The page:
Winfield riders go to Washington Paso finos to walk in inaugural parade SOUTHWEST--Mount Airy * Woodbine * Taylorsville * Winfield

January 20, 1993|By Traci A. Johnson | Traci A. Johnson,Staff Writer

With all the pomp surrounding Winfield-area residents Judy Gray and Naomi Durdock as they ride their paso fino horses in today's inaugural parade, it should be easy for them to feel tall in the saddle.

But since Ms. Gray is a beginning rider and Ms. Durdock is nervous about the whole thing, they'll be satisfied just to stay on their mounts.

"This is a very nerve-racking situation, but we are looking forward to a good time," said Ms. Durdock, a purchasing agent for a biotechnology firm in Gaithersburg. "We're hoping all will go well."

So far, things have been working in favor of the two women, who plan to breed "pasos." The breed comes from Spain, by way of Puerto Rico and Colombia.

Someone on the inaugural parade committee contacted a paso fino breeder in New Jersey to see if there were any horses available for today's festivities, and was referred to the two Carroll women. When the breeder, a member of the Mason-Dixon Paso Fino Association, contacted Ms. Gray and Ms. Durdock, who are also association members, it was an offer they could not refuse.

"This is our first parade. How could we say no to something like this?" said Ms. Gray, a nurse at the University of Maryland Medical Center in Baltimore. Ms. Durdock is a purchasing agent for a biotechnology firm in Gaithersburg. "We're both really excited!"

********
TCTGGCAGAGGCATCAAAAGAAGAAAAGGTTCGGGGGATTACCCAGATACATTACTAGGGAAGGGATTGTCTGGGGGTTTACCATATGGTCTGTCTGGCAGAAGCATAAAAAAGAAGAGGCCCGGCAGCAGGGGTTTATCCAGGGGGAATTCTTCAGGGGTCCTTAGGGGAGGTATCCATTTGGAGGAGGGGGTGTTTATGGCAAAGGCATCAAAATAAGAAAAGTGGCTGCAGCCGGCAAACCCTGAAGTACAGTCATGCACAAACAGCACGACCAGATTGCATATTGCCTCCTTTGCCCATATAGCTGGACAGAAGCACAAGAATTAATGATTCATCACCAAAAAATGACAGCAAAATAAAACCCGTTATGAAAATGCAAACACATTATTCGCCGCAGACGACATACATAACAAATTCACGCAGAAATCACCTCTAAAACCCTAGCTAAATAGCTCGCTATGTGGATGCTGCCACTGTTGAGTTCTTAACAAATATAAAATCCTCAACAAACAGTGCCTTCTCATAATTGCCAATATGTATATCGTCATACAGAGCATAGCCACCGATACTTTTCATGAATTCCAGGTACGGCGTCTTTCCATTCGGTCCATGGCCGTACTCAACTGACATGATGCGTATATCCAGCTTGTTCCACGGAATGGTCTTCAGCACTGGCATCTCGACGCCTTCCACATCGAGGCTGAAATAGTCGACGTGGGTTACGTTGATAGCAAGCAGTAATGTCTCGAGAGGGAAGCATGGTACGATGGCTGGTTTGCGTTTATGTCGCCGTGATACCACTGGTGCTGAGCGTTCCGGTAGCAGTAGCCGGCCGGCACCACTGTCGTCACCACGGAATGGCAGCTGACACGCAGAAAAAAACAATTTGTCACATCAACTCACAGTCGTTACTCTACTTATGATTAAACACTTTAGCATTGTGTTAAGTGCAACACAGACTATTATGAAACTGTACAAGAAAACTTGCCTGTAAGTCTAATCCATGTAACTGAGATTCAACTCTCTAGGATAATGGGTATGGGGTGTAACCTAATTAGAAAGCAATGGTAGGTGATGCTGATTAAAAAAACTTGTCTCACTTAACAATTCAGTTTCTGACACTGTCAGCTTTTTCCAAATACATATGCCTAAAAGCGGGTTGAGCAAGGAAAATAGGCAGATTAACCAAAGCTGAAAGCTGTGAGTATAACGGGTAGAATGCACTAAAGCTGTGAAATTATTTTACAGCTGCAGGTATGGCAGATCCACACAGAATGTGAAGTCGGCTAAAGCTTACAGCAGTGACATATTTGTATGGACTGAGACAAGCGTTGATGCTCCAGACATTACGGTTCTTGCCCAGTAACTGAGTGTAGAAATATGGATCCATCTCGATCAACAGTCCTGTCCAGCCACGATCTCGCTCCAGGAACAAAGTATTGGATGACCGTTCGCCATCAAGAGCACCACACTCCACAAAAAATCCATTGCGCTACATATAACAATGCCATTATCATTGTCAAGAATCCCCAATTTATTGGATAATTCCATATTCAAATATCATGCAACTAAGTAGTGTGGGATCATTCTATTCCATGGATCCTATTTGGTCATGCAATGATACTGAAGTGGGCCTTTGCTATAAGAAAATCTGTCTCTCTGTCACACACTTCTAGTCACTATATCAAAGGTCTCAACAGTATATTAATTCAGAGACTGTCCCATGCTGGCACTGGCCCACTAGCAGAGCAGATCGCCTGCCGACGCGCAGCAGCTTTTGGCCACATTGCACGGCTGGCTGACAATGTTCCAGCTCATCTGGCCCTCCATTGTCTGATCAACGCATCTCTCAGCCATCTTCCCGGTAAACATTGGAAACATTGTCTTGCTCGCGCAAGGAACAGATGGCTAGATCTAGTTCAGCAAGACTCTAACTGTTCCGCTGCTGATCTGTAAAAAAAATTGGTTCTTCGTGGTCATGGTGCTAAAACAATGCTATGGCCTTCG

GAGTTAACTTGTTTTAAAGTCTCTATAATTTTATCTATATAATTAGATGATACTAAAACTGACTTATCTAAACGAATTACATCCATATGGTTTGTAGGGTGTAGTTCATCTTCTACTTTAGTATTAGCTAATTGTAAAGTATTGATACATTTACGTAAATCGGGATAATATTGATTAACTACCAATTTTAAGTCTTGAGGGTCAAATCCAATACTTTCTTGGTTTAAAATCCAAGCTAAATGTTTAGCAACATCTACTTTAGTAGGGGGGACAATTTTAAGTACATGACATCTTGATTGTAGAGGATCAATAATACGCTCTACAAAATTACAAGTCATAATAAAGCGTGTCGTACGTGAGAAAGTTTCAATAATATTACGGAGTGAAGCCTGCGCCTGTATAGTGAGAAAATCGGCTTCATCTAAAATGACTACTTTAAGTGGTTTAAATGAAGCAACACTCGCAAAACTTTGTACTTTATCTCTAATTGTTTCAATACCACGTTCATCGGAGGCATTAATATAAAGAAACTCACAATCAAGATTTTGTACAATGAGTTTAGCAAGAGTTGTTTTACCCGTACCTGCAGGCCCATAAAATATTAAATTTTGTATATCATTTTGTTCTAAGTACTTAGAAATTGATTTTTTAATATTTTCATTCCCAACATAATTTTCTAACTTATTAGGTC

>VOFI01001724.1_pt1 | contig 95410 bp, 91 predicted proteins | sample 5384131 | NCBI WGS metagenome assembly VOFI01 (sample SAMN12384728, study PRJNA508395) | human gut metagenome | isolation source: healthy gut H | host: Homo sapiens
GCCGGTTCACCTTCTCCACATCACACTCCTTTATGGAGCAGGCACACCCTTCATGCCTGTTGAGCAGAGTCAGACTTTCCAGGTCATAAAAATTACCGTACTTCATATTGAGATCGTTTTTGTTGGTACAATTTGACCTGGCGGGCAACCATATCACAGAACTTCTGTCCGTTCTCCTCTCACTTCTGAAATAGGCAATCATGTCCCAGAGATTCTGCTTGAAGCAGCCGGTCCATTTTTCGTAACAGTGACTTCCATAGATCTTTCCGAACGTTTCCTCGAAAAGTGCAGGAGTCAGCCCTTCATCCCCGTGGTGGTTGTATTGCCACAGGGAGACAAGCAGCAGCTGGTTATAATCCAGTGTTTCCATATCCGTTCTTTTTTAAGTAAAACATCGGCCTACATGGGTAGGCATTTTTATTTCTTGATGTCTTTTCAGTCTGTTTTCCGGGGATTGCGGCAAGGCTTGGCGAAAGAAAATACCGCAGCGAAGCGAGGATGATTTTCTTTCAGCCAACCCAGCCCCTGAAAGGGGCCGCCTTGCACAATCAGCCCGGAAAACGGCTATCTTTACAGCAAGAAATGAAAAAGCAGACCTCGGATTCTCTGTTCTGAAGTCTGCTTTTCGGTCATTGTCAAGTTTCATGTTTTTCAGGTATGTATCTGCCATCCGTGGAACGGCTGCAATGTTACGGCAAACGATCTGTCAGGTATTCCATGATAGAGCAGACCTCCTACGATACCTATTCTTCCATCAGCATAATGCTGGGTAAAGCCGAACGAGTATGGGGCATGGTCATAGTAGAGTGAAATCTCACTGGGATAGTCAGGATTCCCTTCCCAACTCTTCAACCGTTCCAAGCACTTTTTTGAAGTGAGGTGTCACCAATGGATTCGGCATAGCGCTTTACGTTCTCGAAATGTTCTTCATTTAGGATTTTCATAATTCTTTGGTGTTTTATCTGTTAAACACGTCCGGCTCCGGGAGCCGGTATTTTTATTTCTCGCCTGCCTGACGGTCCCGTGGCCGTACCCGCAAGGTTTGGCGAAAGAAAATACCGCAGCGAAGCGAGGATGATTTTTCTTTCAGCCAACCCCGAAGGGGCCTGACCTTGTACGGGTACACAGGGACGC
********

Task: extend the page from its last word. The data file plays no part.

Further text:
Ms. Gray will be riding her gray mare, Enamorada de Ole, and Ms. Durdock will be aboard her chestnut mare, Delirio de Gaspar.

The riders won't have to worry about being uncomfortable as they parade on the streets of Washington.

According to Ms. Gray, the paso is one of the smoothest-riding horses in the world. It has special gaits that are especially easy on the rider.

She considers her breed "the ballerinas of the horse world."

"You don't bounce up and down in the saddle," Ms. Gray said. "It's like sitting in your lawn chair and moving along the trail."

The paso fino is a small breed, averaging 14 hands, or 4 feet, 8 inches, at the shoulder. Compare that with an 18- to 20-hand Clydesdale -- frequently seen in beer commercials.

"Part of the way we show the horses is just natural, no braids or anything," said Ms. Durdock, who along with Ms. Gray has been showing the horses locally for about three years. "They just have beautiful flowing manes and tails."

In the inaugural parade, Ms. Gray and Ms. Durdock will be riding the only pasos and will help to represent different regions of the country.

"In a sense we are representing Puerto Rico, since our horses are from the region and we will be riding in front of a Puerto Rican dance troupe that is performing in the parade," Ms. Gray said.

They haven't had long to prepare for their parade debut because the inauguration show committee had not been in touch with them since the initial call about a month ago.

"We just firmed things up in the last week and a half," said Ms. Durdock. "We recruited even our husbands to be the grooms for our horses."

But with the day upon them, Ms. Durdock says she hopes she can enjoy what could be the opportunity of her lifetime.

"I don't know that I've ever seen a president in person before. I hope I get a chance to at least have a look at him," said Ms. Durdock. "I may not even remember to look. I'll probably get to the end of the parade and think, 'Gee, I knew I forgot something.' "

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